Beware Russia’s pocket empire

Christian Science Monitor
July 1 2004

Beware Russia’s pocket empire

By Daniel C. Twining

WASHINGTON – Last weekend, Secretary of Defense Donald Rumsfeld
visited Moldova, a country where the cold war never ended. His trip
highlighted the threat to Western values and interests posed by
Russia’s ambition to retain control over strategic European enclaves
it once ruled as part of the Soviet empire.
It is a reminder that despite the success of NATO’s Istanbul summit,
the West has not completed its grand geopolitical project of building
a Europe of secure democracies extending to the borders of Russia.

Russia’s nostalgia for its imperial past is evident in the pocket
empire it maintains among neighboring nations. These imperial
aspirations stifle democratic development on Europe’s borders and
repudiate the values necessary for lasting partnership between Moscow
and the West.

Moldova, where a slice of the Soviet Union survives in the
secessionist Transdniestria region, is just such a case. When the
USSR collapsed 13 years ago, Moldova became an independent nation.
But the 14th Soviet Army stayed on in the region, along the border
with Ukraine, to support Transdniestria’s secession from Moldova.
Former apparatchik Igor Smirnov turned his autocratic fiefdom into a
client state of Moscow. Today, Russian forces guard Transdniestria’s
borders, Russian officers command its Army, Russian troops guard an
enormous Soviet arms depot, and Russia provides free energy supplies.
President Smirnov answers to leaders in Moscow, many of whom
allegedly profit from the international criminal network that
operates in the area.

According to Western officials in the region, Transdniestria is a
leading exporter of kidnapped women to Europe, a lucrative transit
territory for illicit drugs, and a key link in the arms-smuggling
network that peddles the Soviet Union’s former military hardware on
the international market. If Al Qaeda has not gone shopping there
yet, it is only a matter of time.

Why does Russia support this illegitimate regime? In negotiations
last fall that nearly resulted in a settlement recognizing the
criminal regime’s claim to federal status within Moldova, Moscow
showed its hand by demanding that Moldova commit to a treaty
legalizing the presence of Russian military forces on its soil until
2020. Thanks to Western pressure and the resistance of Moldovans who
took to the streets in protest, the deal collapsed. Nonetheless,
political reform in Moldova has been frozen by the Transdniestria
crisis, which focuses the West’s attention on conflict resolution
rather than on democratic change.

Russia’s Transdniestria strategy mirrors its approach to the other
“frozen conflicts” sustained by Russian military forces and political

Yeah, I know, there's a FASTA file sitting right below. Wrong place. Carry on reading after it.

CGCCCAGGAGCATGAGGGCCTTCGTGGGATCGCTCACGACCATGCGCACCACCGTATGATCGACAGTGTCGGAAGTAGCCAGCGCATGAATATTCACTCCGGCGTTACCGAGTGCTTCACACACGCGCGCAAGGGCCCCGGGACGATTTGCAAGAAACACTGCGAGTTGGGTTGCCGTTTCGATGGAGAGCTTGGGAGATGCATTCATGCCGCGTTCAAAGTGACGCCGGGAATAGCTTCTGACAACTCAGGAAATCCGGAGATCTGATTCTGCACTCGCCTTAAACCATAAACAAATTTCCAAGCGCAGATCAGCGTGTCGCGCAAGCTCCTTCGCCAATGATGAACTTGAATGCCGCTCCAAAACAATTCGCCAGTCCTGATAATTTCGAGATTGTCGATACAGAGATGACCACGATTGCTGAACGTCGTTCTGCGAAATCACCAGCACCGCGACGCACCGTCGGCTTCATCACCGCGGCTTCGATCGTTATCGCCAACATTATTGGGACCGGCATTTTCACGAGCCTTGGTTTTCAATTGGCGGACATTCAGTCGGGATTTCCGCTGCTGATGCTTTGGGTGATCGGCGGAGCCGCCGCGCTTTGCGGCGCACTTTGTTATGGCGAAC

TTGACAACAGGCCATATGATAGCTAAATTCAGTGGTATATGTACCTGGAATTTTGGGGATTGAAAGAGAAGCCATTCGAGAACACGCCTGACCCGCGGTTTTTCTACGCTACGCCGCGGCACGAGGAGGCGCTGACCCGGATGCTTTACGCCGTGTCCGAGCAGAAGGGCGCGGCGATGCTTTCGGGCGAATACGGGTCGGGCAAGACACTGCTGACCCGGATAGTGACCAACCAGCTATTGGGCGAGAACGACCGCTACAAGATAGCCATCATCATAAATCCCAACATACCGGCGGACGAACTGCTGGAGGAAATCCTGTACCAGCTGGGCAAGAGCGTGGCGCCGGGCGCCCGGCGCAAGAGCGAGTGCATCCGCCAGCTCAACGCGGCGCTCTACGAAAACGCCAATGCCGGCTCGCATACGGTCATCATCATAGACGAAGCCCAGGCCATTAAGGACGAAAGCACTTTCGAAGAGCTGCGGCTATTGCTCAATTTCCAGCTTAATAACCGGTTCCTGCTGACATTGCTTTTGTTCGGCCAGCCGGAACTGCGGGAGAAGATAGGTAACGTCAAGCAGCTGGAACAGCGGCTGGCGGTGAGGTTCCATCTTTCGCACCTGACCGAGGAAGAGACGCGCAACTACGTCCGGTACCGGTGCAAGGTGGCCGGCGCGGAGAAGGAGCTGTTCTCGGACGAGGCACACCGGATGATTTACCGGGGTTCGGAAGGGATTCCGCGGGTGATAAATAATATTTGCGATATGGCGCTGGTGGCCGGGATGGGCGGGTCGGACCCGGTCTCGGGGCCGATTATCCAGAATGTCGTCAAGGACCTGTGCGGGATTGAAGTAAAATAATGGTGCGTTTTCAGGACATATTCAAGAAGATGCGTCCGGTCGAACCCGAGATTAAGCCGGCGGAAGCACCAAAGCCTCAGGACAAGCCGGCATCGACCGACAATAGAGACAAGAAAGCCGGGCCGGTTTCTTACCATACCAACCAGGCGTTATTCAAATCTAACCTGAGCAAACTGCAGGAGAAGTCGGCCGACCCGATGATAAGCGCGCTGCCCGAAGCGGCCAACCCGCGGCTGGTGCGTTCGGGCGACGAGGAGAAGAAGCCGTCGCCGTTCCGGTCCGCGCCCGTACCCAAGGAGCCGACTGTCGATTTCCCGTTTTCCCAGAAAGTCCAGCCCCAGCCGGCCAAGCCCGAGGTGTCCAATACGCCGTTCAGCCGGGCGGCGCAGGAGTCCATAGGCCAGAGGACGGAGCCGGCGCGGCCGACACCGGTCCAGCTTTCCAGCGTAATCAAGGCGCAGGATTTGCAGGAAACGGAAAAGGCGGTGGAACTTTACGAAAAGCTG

support – two secessionist provinces in Georgia and the disputed
enclave of Nagorno-Karabakh between Armenia and Azerbaijan.

Moscow’s ambition is to make it seem normal for Russian troops to
guard European borders and serve as outposts of imperial control in
independent nations, without their consent.

In the absence of treaties legitimizing Russia’s illegal military
presence on its neighbors’ territory, Russia will keep these
conflicts “frozen” – ensuring that secessionist leaders who answer to
Moscow remain in control.

As Mr. Rumsfeld said clearly last weekend, Russia’s troop presence
violates the revised Treaty on Conventional Forces in Europe and
post-Soviet guarantees Russia made to withdraw military forces from
the territories of its neighbors.

A Western campaign to resolve the frozen conflicts and democratize
Europe’s borderlands could be a new pillar of transatlantic
cooperation. NATO should deepen its Partnership for Peace programs in
this region and put the frozen conflicts on the agenda of the
NATO-Russia Council. The European Union should put meat on the bones
of its “New Neighborhood Policy” by tackling the conflicts and
committing substantial assistance for democratic change in its

Together, the United States and Europe should condition deeper
Russian access to Western markets on Moscow’s willingness to
negotiate democratic political solutions to Europe’s frozen
conflicts. The transatlantic democracies should also condition
Russia’s privileged political relationship with Western institutions
like NATO, the EU, and the Group of Seven (the world’s richest
nations) on Moscow’s demonstrated willingness to act responsibly in
its near abroad – including the expeditious and verifiable withdrawal
of Russian military forces from the conflict zones.

As part of any political solution in these countries, the West should
insist on nationwide democratic elections, both because it is right
and to reassure Russia that populations in the secessionist regions
it claims to “protect” have a full voice in their reunified nation’s

Russia must understand that its cold war rules of statecraft do not
apply in an age when it seeks partnership with the West – and when
states on the old Soviet borders aspire to membership in an imperium
centered on Brussels, not Moscow.

Despite Russian opposition to enlargement of NATO and the EU, the
progress of democracy, reform, and security across Central and
Eastern Europe during the past decade has made Russia more secure,
not less. Resolving Europe’s frozen conflicts and building stable
democracies throughout the geostrategic gray zone on Russia’s borders
would have a similar effect. Conversely, acceding to Russia’s desire
for a new sphere of influence in its old imperial stomping grounds
would not make Russia more secure. It would not make an increasingly
authoritarian Russia more susceptible to Western values. It would, in
fact, make the West complicit in their subversion.

– Daniel C. Twining, a former foreign policy adviser to Republican
Sen. John McCain, is a director at the German Marshall Fund of the
US. The views expressed here are his own and are informed by a
fact-finding trip he took to Moldova in May.